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May 29, 2017

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Judge in US widens 'morning-after' pill access for young girls

NEW YORK -- A federal judge on Friday ordered the U.S. Food and Drug Administration to make "morning-after" emergency contraception pills available without a prescription to all girls of reproductive age and criticized the Obama administration for interfering with the process for political purposes.

The ruling in a Brooklyn court is the latest step in the years-long legal saga over the pill known as "Plan B," a drug that has also sparked political and religious battles. Reproductive-rights groups cheered the decision as overdue, while anti-abortion and some religious groups condemned it.

The order reverses a surprise December 2011 decision by U.S. Health and Human Services Secretary Kathleen Sebelius. After the FDA decided to approve over-the-counter sales with no age limits, Sebelius ordered it to reverse course, barring girls under 17 from buying the pills without a prescription.

President Barack Obama supported that restriction, invoking his daughters. But the timing, 11 months ahead of the presidential election, sparked criticism that he was trying to placate social conservatives.

In his ruling, U.S. District Judge Edward Korman called Sebelius's decision "arbitrary, capricious and unreasonable."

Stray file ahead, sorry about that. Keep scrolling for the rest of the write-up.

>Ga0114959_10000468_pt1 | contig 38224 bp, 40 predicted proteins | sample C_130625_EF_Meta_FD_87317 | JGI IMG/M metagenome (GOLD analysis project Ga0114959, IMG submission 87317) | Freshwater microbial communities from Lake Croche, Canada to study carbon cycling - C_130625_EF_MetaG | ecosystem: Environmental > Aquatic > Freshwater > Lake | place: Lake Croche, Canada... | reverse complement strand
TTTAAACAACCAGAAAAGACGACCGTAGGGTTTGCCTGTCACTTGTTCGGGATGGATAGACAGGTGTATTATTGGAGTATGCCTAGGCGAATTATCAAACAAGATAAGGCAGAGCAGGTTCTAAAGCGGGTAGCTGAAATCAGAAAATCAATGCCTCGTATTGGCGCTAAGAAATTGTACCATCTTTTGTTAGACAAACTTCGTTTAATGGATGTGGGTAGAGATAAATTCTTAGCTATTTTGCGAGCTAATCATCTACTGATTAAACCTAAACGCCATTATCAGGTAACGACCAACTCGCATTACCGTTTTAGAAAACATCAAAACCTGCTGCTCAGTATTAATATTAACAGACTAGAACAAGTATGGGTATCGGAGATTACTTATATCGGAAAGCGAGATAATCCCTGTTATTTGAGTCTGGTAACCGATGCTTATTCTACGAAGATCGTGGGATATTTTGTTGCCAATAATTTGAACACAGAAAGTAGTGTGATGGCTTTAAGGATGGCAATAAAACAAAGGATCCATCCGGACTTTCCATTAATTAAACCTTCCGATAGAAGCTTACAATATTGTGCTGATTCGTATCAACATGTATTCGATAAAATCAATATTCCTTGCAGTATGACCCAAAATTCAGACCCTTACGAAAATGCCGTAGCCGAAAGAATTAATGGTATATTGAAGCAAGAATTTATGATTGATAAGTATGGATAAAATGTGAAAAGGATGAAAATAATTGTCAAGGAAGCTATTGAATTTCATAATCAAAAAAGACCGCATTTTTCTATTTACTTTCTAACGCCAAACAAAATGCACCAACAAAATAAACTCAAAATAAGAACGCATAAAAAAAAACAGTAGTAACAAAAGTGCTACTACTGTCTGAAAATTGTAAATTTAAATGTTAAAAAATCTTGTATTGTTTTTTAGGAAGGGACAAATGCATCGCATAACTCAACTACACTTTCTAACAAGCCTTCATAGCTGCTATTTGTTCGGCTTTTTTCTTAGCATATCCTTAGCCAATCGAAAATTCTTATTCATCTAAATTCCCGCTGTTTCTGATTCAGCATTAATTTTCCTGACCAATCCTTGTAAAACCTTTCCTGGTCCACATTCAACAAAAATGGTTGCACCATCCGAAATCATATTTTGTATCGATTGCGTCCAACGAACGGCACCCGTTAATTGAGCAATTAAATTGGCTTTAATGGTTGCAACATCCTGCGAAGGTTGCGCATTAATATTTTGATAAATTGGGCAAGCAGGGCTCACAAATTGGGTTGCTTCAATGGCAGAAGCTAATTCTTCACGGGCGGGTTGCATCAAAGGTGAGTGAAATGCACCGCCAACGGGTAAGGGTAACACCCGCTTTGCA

"The motivation for the secretary's action was obviously political," he wrote.

Scientists and activists who have long been involved in emergency contraception reached the same conclusion about Sebelius's 2011 decision.

"I thought it was an act of cowardice," said Dr. Michael Greene, professor of obstetrics and gynecology at Harvard Medical School and a long-time adviser to the FDA. "It was during the run-up to the 2012 election, and the administration didn't want the Republicans to beat them over the head with this" during a campaign when Obama was trying to appeal to middle-of-the-road voters.

Because physicians and doctors advising the FDA had concluded that the morning-after pills were safe for younger adolescents and did not cause promiscuity, critics saw Sebelius's decision as an instance of politics trumping science — something that particularly riled activists who had been led to expect otherwise.

"In the first days of the administration in 2009, we were told that this White House would make science- and fact-based decisions," said Jon O'Brien, president of Catholics for Choice, which supports abortion rights. Ordering the FDA to keep age restrictions on access to emergency contraception "was an exact example of a politically motivated decision, which makes it even more shameful."

The politicization of emergency contraception has led to speculation that Friday's decision did the Obama administration a favor.

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